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The Chicago Bulls want more out of Patrick Williams.
That has been a common refrain throughout the power forward’s third season in Chicago. But as Williams continues to build on his scoring and defensive contributions, coach Billy Donovan issued a more focused edict for the 21-year-old’s improvement.
“You’ve got to feel him on the backboard,” Donovan said. “When he gets in and makes those kind of efforts to get on the backboard, he really is an elite rebounder. We need him to do that. He’s a guy that’s got to try to go get double-figure rebounds for us.”
Averaging 4.3 rebounds, Williams ranks fifth on the team behind Nikola Vučević (11.1), backup center Andre Drummond (6.6), forward DeMar DeRozan (5) and guard Zach LaVine (4.6).
Williams had 10 rebounds Monday in a win against the Atlanta Hawks, his first game of the season in double digits. He hopes to keep repeating that statistic in the latter half of the season.
“I think it’s pretty clear that I can rebound the ball,” Williams said. “I’ve got to be more consistent with my rebounds. I definitely put that on myself and accept the challenge.”
For Williams, the issue has never been athletic ability. His 6-foot-7 frame allows him to muscle out larger forwards and centers, particularly after packing on additional muscle in the offseason. And there’s a buoyant quality to the way the forward elevates to retrieve rebounds and finish dunks.
“He’s got great explosiveness off the floor,” Donovan said. “He doesn’t need necessarily a big gather or a long run to jump. He’s really explosive off two feet.”
After a win, talk in the locker room often evolves into playful back-and-forth between players, reporters and Bulls staff. A new question was asked Monday: Could Williams hit his head on the rim? Coby White snuffed out the conversation with immediate indignance.
“Can he hit his head on the rim?” White scoffed. “He can look in the rim.”
So if there isn’t a problem getting up to the basket, what’s keeping Williams from having multiple double-digit rebounding games? He followed his season high Monday with five Tuesday in a road loss to the Indiana Pacers.
One piece of the puzzle is Williams’ positioning. Vučević and Drummond benefit from their role as centers — Vučević as a stretch-five or stretch-four who occasionally exits the paint for 3-pointers, Drummond as a big-bodied enforcer who rarely ventures farther than the midrange — meaning they clean up the majority of the easiest rebounds from near the rim.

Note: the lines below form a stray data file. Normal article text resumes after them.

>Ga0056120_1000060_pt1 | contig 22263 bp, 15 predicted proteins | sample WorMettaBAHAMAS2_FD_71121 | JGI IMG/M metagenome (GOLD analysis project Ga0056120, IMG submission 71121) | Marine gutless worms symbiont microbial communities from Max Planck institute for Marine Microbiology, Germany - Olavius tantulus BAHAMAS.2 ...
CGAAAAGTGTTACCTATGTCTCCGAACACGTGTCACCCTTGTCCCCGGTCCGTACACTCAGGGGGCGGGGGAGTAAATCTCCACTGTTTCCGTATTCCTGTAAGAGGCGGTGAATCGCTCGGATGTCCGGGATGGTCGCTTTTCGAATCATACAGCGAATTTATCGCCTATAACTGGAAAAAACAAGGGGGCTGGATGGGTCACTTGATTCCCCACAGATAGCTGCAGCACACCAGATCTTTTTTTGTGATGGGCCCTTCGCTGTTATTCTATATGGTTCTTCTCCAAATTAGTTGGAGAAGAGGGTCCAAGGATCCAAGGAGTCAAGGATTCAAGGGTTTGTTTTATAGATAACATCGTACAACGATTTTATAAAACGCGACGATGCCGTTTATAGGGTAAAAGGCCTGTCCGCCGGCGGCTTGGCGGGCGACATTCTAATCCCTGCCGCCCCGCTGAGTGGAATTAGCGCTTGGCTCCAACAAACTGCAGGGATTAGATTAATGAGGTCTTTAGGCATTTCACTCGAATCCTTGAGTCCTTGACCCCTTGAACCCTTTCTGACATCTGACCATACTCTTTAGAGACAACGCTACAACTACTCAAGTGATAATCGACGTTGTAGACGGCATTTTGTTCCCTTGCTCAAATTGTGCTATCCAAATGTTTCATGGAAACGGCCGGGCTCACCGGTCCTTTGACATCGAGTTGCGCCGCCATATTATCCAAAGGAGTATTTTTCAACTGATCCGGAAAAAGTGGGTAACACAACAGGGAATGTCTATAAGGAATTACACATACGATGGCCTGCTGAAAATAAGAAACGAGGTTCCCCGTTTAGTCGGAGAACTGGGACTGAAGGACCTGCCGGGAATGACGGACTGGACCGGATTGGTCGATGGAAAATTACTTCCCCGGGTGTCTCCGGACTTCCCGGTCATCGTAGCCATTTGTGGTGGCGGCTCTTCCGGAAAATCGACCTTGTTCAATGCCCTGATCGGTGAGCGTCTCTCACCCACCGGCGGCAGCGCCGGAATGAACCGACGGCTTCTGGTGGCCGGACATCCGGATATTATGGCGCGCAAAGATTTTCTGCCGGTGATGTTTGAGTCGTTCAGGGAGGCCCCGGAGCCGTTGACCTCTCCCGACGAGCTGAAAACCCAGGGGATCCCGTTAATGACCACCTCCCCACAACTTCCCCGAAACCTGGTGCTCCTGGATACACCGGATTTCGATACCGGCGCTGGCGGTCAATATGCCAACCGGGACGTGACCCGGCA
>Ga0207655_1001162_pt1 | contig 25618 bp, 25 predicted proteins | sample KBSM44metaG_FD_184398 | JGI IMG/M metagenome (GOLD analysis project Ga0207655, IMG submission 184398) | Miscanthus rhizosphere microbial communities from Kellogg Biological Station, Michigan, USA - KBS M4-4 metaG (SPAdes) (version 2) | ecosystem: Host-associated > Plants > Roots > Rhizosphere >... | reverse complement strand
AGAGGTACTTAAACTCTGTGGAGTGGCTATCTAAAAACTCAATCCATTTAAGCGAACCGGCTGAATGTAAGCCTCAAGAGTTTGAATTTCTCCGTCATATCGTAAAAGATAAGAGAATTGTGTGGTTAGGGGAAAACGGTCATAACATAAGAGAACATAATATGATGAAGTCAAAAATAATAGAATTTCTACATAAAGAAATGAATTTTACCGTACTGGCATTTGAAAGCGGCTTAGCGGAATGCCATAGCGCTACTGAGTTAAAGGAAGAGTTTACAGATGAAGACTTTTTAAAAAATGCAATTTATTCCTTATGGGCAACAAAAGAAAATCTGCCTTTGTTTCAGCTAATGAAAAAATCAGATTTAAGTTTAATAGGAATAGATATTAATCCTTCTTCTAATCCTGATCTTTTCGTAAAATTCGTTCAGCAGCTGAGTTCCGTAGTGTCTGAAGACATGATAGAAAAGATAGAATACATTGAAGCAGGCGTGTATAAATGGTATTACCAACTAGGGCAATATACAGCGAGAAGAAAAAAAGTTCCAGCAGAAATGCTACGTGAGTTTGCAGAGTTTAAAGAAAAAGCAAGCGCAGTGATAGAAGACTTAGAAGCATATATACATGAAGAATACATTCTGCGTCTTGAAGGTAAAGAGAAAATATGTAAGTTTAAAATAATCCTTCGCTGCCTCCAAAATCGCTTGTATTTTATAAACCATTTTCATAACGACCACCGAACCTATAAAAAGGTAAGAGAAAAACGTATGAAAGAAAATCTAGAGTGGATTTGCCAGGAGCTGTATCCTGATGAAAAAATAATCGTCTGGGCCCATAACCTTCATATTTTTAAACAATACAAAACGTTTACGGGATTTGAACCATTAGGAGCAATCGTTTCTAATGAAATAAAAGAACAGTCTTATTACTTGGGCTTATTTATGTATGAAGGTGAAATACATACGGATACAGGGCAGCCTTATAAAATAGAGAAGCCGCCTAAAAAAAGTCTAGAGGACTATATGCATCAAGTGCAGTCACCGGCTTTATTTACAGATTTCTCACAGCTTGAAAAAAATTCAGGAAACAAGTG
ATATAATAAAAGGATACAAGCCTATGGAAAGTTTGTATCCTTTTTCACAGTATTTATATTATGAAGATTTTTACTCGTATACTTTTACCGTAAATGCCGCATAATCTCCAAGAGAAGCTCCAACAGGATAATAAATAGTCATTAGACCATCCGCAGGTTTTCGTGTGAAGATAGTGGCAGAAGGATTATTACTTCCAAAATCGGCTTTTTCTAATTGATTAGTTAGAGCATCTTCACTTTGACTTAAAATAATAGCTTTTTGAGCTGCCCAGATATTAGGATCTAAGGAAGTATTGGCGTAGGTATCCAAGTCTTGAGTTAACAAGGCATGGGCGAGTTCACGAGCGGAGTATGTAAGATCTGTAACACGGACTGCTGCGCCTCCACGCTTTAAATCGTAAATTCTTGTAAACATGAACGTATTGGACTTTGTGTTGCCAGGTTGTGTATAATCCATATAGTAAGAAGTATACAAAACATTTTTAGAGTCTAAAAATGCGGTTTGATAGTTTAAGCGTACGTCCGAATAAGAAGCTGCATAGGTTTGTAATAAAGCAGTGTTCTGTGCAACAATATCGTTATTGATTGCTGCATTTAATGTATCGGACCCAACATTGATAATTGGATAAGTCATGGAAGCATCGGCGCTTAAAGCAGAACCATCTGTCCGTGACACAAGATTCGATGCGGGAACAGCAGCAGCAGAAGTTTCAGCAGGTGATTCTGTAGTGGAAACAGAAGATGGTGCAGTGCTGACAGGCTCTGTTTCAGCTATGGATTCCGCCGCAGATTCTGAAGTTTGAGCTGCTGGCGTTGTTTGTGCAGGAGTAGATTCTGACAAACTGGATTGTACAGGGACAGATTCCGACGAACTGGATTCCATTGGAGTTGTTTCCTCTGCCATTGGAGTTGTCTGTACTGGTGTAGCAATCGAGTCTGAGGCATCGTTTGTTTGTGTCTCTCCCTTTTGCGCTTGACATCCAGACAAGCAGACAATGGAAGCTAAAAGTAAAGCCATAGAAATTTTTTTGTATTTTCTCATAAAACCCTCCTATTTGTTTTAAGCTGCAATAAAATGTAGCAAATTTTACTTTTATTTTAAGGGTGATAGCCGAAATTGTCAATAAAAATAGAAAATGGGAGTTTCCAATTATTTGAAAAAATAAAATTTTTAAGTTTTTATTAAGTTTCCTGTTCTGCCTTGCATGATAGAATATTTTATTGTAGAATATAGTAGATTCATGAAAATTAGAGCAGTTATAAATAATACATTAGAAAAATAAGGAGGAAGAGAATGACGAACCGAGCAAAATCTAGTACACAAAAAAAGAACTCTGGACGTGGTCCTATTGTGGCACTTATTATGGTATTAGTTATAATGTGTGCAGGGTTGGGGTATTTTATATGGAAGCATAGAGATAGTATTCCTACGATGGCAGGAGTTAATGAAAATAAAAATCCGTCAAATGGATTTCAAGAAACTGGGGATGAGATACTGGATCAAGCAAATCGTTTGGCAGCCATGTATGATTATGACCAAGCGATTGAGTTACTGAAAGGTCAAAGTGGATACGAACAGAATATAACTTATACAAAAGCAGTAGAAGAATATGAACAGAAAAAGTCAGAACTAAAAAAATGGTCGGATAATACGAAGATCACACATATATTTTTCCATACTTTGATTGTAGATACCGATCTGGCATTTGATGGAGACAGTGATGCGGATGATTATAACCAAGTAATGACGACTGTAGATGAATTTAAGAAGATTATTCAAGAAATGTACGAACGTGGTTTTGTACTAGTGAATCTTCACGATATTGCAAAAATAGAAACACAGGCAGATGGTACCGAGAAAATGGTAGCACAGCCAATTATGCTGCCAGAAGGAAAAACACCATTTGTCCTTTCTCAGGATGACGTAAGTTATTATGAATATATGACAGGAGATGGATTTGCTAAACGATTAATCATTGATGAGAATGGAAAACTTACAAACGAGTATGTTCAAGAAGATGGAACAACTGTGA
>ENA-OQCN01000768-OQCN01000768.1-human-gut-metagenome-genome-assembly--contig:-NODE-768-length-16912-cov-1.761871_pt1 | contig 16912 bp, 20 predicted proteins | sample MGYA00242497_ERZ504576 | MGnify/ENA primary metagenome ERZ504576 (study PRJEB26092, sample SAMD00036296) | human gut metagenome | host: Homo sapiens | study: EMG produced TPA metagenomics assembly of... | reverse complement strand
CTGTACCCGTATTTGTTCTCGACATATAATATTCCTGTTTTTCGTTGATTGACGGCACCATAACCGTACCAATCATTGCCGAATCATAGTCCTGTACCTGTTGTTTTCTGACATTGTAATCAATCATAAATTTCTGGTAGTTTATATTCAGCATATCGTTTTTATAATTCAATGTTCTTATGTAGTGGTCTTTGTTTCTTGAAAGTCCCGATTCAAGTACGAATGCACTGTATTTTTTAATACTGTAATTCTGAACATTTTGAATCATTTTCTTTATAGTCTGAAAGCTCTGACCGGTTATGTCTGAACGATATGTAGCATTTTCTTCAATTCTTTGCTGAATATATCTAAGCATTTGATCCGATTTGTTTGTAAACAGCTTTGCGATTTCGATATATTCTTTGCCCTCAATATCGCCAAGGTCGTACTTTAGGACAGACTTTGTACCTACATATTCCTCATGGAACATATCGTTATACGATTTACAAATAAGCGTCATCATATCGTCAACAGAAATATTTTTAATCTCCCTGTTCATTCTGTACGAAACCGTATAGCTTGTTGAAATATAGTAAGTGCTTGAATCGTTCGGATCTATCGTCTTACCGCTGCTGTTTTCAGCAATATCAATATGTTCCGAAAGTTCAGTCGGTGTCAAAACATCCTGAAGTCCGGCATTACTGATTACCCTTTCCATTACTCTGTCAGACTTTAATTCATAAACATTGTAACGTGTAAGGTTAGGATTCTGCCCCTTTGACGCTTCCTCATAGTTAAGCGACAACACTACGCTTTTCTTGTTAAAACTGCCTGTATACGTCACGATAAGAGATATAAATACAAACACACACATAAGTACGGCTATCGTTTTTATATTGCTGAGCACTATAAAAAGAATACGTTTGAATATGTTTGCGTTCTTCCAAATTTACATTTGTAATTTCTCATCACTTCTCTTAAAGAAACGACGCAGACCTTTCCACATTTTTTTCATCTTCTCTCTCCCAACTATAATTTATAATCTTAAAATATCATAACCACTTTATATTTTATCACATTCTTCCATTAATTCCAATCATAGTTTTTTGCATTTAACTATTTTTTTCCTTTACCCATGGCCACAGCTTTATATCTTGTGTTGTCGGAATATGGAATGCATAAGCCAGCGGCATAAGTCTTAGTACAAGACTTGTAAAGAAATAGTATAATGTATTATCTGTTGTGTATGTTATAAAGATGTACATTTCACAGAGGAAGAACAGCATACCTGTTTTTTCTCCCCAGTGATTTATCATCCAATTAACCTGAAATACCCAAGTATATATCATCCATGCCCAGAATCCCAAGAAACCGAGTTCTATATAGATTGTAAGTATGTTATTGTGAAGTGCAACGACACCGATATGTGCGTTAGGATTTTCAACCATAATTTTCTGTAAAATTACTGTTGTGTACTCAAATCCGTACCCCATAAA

By contrast, Williams is all over the court on both ends, guarding the top offensive opponents on the defensive perimeter and ranging from the 3-point arc to the rim on offense. This often places him farther from the basket when shots go up.
But that isn’t an end-all excuse. The Bulls give up the most 3-pointers in the league — which also means a high percentage of defensive rebounds are likely to be ricocheting well outside the restricted area and into Williams’ range.
Williams often emphasizes that rebounding is less about technique than it is about effort. But Williams is still learning a technical side of rebounding: when and how to pull the trigger on crashing the rim. To Donovan, the difference comes down to timing and tenacity.
“He’s just got to go,” Donovan said. “He’s got to go hard. He’s got to go aggressive.”
Whether it’s effort or technique or both, Williams always can count on one teammate to provide support and provocation: DeRozan.
It’s clear DeRozan relishes the opportunity to mentor younger players, even when — or perhaps especially when — that role requires him to press their feet to the fire.
“Y’all don’t see how much I get on (Williams’) nerves,” DeRozan said, ducking his head with a grin. “I really get on his nerves. Like, really get on his nerves. If he plays bad or he don’t compete the way I know he can compete, it’s verbal abuse.”
But as much as DeRozan might lay into Williams, he also believes in the young forward. DeRozan has been unwavering in his belief , even in the first month of the season when Williams was averaging a paltry 7.1 points and two rebounds.
Williams has begun to answer the call to improve his aggressiveness, 3-point shooting and defensive rigor. If he can similarly respond to Donovan’s challenge for double-digit rebounding games, Williams could begin fulfilling the lofty expectations placed upon him when the Bulls selected him with the No. 4 pick in the 2020 draft.
“He’s one of the most versatile players on this team,” DeRozan said. “Once he gets comfortable and realizes that, like he’s doing now, he’s going to get better and better.”